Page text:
We told you last week how it was a war crime to use a smart phone in North Korea. It’s also apparently a crime to retweet the North Korean twitter account in South Korea.
Amnesty USA is reporting that Park Jeonggeun, a 24-year-old Socialist Party activist, was arrested for retweeting “long live Kim Jong-il” from North Korea’s official Twitter account. He is charged with helping “the enemy.”
Park, who claims that the re-tweet was meant to ridicule North Korea, has been in custody since January 11. He faces up to seven years in prison.
Amnesty International’s Asia-Pacific Director Sam Zarifi says that this is “a sad case of the South Korean authorities complete failure to understand sarcasm.”
“Imprisoning anyone for peaceful expression of their opinions violates international law but in this case, the charges against Park Jeonggeun are simply ludicrous and should be dropped immediately,” Zarifi said.
What’s even weirder is that the South Korean Socialist Party doesn’t even like or support North Korea. They frequently criticize the communist state for exploiting its labor force, outlawing trade unions and forcing people to work under harsh conditions.
“Park is a member of a party which openly criticizes North Korea but the absurd case against him is not an isolated one. For too long South Korean authorities have been using the National Security Law (NSL) to restrict basic freedoms and gag civil society in the name of national security,” Zarifi added.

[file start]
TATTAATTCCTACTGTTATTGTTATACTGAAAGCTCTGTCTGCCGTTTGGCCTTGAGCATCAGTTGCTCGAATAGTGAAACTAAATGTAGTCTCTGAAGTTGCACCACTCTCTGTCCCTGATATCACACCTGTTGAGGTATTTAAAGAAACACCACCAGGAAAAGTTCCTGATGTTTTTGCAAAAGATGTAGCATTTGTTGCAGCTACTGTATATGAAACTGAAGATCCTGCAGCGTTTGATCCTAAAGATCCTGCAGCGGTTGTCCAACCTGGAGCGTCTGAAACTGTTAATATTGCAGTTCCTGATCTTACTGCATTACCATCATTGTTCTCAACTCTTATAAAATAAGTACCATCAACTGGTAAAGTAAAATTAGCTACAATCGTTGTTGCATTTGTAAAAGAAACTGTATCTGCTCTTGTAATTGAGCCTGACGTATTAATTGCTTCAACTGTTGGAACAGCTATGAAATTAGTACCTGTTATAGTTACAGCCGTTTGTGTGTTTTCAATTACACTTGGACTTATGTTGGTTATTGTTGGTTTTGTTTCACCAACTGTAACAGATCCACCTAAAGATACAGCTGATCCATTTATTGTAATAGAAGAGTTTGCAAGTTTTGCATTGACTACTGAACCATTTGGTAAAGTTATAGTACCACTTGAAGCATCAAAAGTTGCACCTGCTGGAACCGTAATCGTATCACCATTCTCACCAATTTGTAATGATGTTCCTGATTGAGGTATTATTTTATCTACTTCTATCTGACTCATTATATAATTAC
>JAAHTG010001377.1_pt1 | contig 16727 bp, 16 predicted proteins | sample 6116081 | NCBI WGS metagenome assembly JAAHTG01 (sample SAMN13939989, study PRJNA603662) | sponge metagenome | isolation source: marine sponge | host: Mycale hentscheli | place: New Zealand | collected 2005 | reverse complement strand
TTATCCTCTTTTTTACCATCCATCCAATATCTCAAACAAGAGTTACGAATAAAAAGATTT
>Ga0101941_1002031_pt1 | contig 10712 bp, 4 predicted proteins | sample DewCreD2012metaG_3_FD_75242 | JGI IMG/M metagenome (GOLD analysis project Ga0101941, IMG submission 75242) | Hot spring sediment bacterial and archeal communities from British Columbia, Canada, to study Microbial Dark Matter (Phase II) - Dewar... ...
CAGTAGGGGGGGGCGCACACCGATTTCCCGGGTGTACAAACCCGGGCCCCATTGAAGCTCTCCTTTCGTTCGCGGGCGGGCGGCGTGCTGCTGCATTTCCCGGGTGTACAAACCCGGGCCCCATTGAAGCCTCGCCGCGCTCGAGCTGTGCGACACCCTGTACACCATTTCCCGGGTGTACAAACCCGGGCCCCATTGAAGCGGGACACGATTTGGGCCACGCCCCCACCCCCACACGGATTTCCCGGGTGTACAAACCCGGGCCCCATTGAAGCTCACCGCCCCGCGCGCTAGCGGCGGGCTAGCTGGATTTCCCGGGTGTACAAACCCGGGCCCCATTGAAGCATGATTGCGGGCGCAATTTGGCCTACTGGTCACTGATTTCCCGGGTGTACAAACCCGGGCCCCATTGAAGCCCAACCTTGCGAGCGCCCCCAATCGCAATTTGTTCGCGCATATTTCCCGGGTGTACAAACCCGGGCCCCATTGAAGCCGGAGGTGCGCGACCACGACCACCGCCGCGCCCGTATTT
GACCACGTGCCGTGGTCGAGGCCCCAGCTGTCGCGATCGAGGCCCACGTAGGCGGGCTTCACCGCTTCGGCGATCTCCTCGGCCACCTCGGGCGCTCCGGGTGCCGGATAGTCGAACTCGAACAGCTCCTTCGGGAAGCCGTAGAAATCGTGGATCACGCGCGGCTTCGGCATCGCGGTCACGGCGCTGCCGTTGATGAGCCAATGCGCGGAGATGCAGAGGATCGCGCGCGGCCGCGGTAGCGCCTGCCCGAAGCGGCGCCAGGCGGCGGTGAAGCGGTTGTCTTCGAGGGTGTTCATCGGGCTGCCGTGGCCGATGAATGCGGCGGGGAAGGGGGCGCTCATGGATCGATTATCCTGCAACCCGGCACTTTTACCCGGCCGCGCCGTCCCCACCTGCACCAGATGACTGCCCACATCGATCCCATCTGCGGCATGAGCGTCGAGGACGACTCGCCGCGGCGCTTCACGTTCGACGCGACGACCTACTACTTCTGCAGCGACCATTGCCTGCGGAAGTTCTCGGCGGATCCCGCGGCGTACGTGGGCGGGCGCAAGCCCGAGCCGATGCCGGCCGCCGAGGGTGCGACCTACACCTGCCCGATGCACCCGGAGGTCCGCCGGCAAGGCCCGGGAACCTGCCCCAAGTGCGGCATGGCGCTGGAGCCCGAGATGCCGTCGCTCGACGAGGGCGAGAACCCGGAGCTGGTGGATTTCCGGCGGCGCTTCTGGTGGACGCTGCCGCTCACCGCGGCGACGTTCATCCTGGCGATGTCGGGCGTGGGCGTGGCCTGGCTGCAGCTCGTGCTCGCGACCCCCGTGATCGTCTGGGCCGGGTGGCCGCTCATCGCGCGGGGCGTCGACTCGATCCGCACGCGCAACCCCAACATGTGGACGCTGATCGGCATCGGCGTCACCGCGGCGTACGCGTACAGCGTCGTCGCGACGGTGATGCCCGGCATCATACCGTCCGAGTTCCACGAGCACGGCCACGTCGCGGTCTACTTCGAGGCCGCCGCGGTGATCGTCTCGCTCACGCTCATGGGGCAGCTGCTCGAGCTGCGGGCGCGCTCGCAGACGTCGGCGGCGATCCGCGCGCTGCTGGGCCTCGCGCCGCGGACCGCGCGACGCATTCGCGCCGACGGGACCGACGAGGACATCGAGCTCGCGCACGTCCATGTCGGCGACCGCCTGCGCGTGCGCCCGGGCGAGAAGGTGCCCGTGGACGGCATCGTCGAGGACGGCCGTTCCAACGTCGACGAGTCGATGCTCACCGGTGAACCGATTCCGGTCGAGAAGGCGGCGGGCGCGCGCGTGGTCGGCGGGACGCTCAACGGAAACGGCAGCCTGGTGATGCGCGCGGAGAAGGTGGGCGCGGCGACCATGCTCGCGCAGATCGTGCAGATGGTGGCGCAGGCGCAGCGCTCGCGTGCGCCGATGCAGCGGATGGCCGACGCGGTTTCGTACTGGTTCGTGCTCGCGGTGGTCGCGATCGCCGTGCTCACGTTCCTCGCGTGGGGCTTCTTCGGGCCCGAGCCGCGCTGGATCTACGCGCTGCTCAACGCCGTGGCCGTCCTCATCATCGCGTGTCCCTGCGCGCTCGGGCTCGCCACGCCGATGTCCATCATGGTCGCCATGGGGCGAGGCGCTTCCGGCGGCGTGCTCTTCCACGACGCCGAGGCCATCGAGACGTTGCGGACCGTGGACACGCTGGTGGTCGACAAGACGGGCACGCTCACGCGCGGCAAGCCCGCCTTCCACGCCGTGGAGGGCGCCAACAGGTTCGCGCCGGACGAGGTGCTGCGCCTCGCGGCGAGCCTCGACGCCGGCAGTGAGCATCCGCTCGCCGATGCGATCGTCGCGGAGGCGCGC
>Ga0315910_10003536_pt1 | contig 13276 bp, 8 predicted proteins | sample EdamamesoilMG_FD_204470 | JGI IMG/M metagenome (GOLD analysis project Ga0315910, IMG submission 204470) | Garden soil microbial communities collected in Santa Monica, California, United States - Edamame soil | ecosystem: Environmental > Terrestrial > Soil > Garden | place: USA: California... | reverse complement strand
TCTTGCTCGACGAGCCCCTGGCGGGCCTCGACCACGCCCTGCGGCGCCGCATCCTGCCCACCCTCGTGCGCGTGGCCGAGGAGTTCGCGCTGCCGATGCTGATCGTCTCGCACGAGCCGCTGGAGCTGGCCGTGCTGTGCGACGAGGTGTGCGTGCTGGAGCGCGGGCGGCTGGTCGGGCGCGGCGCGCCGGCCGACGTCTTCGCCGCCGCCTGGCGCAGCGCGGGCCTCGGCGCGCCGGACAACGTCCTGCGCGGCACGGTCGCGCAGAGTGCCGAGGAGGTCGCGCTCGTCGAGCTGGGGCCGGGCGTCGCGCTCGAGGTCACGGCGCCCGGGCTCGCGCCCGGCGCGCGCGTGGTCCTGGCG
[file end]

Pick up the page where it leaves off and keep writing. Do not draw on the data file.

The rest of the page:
Park told Amnesty International that his intention was “to lampoon North Korea’s leaders for a joke. I did it for fun.”
Park has a history of poking fun at North Korea. He changes their propaganda posters on Twitter to replace a smiling soldier’s face with his own sad face and change the gun to a bottle of whiskey.
He disagrees with North Korean communism, but he demands he be allowed to know and learn about their culture.
“The NSL has a chilling effect on freedom of expression in South Korea. It is used not to address threats to national security, but instead to intimidate people and limit their rights to free speech. It should be reformed in line with human rights law, and if the government cannot do this, it must be abolished,” Zarifi said.
Zarifi claims that South Korea continues to use the NSL to silence opponents of the country’s view towards North Korea. Numerous arrests have allegedly been made against people for “propagating or instigating a rebellion against the state.”
There are other investigations under way in the country against those who have posted materials related to North Korea, where the police have deemed the materials to be “enemy benefitting.”